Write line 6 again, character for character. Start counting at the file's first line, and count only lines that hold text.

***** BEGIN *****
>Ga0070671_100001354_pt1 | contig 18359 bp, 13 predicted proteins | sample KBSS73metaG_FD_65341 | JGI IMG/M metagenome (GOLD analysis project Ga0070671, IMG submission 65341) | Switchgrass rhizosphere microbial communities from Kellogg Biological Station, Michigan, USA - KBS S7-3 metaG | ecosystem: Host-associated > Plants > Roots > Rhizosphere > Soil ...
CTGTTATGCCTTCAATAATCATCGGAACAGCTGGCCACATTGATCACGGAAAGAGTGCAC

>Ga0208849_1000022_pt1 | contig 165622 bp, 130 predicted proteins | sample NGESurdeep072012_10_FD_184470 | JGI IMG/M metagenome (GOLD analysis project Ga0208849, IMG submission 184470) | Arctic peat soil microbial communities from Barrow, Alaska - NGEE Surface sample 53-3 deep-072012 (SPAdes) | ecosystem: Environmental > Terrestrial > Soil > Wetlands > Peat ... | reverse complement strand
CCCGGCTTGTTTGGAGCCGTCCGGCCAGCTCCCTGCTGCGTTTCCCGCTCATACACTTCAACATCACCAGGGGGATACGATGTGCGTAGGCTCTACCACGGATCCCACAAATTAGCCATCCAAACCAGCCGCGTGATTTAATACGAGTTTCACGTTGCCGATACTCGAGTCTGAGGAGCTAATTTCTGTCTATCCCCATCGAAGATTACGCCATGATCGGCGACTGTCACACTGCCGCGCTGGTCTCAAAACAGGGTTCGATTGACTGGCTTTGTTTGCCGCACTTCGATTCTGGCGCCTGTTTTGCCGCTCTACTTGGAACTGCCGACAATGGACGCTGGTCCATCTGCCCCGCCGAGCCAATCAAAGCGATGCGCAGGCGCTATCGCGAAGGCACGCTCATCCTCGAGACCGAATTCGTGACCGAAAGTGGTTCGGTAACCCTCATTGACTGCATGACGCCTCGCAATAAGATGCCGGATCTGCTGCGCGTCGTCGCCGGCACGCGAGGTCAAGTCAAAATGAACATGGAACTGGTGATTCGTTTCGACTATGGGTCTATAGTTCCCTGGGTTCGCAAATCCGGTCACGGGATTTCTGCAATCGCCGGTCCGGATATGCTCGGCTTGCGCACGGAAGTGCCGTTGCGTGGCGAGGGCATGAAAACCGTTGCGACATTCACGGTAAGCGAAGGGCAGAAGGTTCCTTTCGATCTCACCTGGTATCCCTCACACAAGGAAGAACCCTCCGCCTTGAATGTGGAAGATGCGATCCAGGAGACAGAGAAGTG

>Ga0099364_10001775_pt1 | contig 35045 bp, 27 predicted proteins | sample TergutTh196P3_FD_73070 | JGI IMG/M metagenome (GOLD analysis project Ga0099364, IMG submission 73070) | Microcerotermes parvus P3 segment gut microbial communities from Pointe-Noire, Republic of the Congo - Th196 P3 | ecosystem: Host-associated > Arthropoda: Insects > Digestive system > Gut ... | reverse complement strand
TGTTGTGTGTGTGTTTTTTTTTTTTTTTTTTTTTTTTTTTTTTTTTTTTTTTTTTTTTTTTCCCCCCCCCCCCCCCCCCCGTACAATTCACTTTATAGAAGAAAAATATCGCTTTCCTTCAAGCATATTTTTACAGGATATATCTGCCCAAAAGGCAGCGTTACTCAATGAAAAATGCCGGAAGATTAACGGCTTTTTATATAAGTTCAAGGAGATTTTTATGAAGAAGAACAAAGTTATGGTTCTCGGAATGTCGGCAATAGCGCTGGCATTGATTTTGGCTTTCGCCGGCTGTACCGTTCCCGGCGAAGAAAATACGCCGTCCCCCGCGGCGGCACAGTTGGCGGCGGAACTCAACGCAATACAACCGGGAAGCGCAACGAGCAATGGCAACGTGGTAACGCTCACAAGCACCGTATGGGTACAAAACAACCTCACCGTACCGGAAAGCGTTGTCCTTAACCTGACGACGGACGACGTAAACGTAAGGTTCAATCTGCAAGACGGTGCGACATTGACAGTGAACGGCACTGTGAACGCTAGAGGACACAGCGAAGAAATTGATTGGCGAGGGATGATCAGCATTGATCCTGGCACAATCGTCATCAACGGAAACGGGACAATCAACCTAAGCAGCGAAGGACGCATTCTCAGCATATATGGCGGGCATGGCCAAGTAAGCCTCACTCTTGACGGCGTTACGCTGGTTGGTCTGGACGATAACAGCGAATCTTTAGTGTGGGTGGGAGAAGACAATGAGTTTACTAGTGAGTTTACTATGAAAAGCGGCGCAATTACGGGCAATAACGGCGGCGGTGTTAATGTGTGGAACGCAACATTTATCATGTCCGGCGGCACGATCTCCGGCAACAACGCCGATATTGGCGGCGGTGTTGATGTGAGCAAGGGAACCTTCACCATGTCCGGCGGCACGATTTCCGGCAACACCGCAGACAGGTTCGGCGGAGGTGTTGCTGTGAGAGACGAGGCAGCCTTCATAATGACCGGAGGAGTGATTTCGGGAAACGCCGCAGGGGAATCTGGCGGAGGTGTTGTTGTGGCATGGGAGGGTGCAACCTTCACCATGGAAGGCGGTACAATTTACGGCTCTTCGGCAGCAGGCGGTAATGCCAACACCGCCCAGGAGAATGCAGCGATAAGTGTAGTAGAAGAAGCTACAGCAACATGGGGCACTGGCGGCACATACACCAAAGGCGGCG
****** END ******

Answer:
TGTTGTGTGTGTGTTTTTTTTTTTTTTTTTTTTTTTTTTTTTTTTTTTTTTTTTTTTTTTTCCCCCCCCCCCCCCCCCCCGTACAATTCACTTTATAGAAGAAAAATATCGCTTTCCTTCAAGCATATTTTTACAGGATATATCTGCCCAAAAGGCAGCGTTACTCAATGAAAAATGCCGGAAGATTAACGGCTTTTTATATAAGTTCAAGGAGATTTTTATGAAGAAGAACAAAGTTATGGTTCTCGGAATGTCGGCAATAGCGCTGGCATTGATTTTGGCTTTCGCCGGCTGTACCGTTCCCGGCGAAGAAAATACGCCGTCCCCCGCGGCGGCACAGTTGGCGGCGGAACTCAACGCAATACAACCGGGAAGCGCAACGAGCAATGGCAACGTGGTAACGCTCACAAGCACCGTATGGGTACAAAACAACCTCACCGTACCGGAAAGCGTTGTCCTTAACCTGACGACGGACGACGTAAACGTAAGGTTCAATCTGCAAGACGGTGCGACATTGACAGTGAACGGCACTGTGAACGCTAGAGGACACAGCGAAGAAATTGATTGGCGAGGGATGATCAGCATTGATCCTGGCACAATCGTCATCAACGGAAACGGGACAATCAACCTAAGCAGCGAAGGACGCATTCTCAGCATATATGGCGGGCATGGCCAAGTAAGCCTCACTCTTGACGGCGTTACGCTGGTTGGTCTGGACGATAACAGCGAATCTTTAGTGTGGGTGGGAGAAGACAATGAGTTTACTAGTGAGTTTACTATGAAAAGCGGCGCAATTACGGGCAATAACGGCGGCGGTGTTAATGTGTGGAACGCAACATTTATCATGTCCGGCGGCACGATCTCCGGCAACAACGCCGATATTGGCGGCGGTGTTGATGTGAGCAAGGGAACCTTCACCATGTCCGGCGGCACGATTTCCGGCAACACCGCAGACAGGTTCGGCGGAGGTGTTGCTGTGAGAGACGAGGCAGCCTTCATAATGACCGGAGGAGTGATTTCGGGAAACGCCGCAGGGGAATCTGGCGGAGGTGTTGTTGTGGCATGGGAGGGTGCAACCTTCACCATGGAAGGCGGTACAATTTACGGCTCTTCGGCAGCAGGCGGTAATGCCAACACCGCCCAGGAGAATGCAGCGATAAGTGTAGTAGAAGAAGCTACAGCAACATGGGGCACTGGCGGCACATACACCAAAGGCGGCG